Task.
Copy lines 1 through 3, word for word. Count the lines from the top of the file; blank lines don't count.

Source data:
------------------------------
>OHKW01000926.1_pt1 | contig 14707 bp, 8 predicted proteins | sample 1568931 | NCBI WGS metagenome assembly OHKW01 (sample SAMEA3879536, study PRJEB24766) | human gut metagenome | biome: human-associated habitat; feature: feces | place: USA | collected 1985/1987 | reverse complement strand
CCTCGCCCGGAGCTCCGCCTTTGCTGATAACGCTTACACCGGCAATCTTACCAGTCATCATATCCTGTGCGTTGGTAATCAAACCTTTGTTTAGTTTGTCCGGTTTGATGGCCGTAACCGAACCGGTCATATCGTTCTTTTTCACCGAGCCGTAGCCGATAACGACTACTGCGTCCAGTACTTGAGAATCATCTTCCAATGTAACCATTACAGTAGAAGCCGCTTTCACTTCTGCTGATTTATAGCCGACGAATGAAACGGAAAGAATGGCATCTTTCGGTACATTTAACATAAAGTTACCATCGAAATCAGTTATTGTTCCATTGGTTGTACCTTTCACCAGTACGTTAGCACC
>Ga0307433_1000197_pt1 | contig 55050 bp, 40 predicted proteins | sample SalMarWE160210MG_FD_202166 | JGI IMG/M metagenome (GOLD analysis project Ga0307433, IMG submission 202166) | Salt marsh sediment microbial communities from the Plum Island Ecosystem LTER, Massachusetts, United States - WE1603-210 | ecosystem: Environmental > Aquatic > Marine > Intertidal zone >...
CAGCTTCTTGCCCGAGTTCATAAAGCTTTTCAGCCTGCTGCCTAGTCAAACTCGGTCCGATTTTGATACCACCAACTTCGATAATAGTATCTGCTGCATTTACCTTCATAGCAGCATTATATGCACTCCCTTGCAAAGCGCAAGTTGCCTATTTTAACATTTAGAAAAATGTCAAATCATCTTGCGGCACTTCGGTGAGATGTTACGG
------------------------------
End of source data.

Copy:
>OHKW01000926.1_pt1 | contig 14707 bp, 8 predicted proteins | sample 1568931 | NCBI WGS metagenome assembly OHKW01 (sample SAMEA3879536, study PRJEB24766) | human gut metagenome | biome: human-associated habitat; feature: feces | place: USA | collected 1985/1987 | reverse complement strand
CCTCGCCCGGAGCTCCGCCTTTGCTGATAACGCTTACACCGGCAATCTTACCAGTCATCATATCCTGTGCGTTGGTAATCAAACCTTTGTTTAGTTTGTCCGGTTTGATGGCCGTAACCGAACCGGTCATATCGTTCTTTTTCACCGAGCCGTAGCCGATAACGACTACTGCGTCCAGTACTTGAGAATCATCTTCCAATGTAACCATTACAGTAGAAGCCGCTTTCACTTCTGCTGATTTATAGCCGACGAATGAAACGGAAAGAATGGCATCTTTCGGTACATTTAACATAAAGTTACCATCGAAATCAGTTATTGTTCCATTGGTTGTACCTTTCACCAGTACGTTAGCACC
>Ga0307433_1000197_pt1 | contig 55050 bp, 40 predicted proteins | sample SalMarWE160210MG_FD_202166 | JGI IMG/M metagenome (GOLD analysis project Ga0307433, IMG submission 202166) | Salt marsh sediment microbial communities from the Plum Island Ecosystem LTER, Massachusetts, United States - WE1603-210 | ecosystem: Environmental > Aquatic > Marine > Intertidal zone >...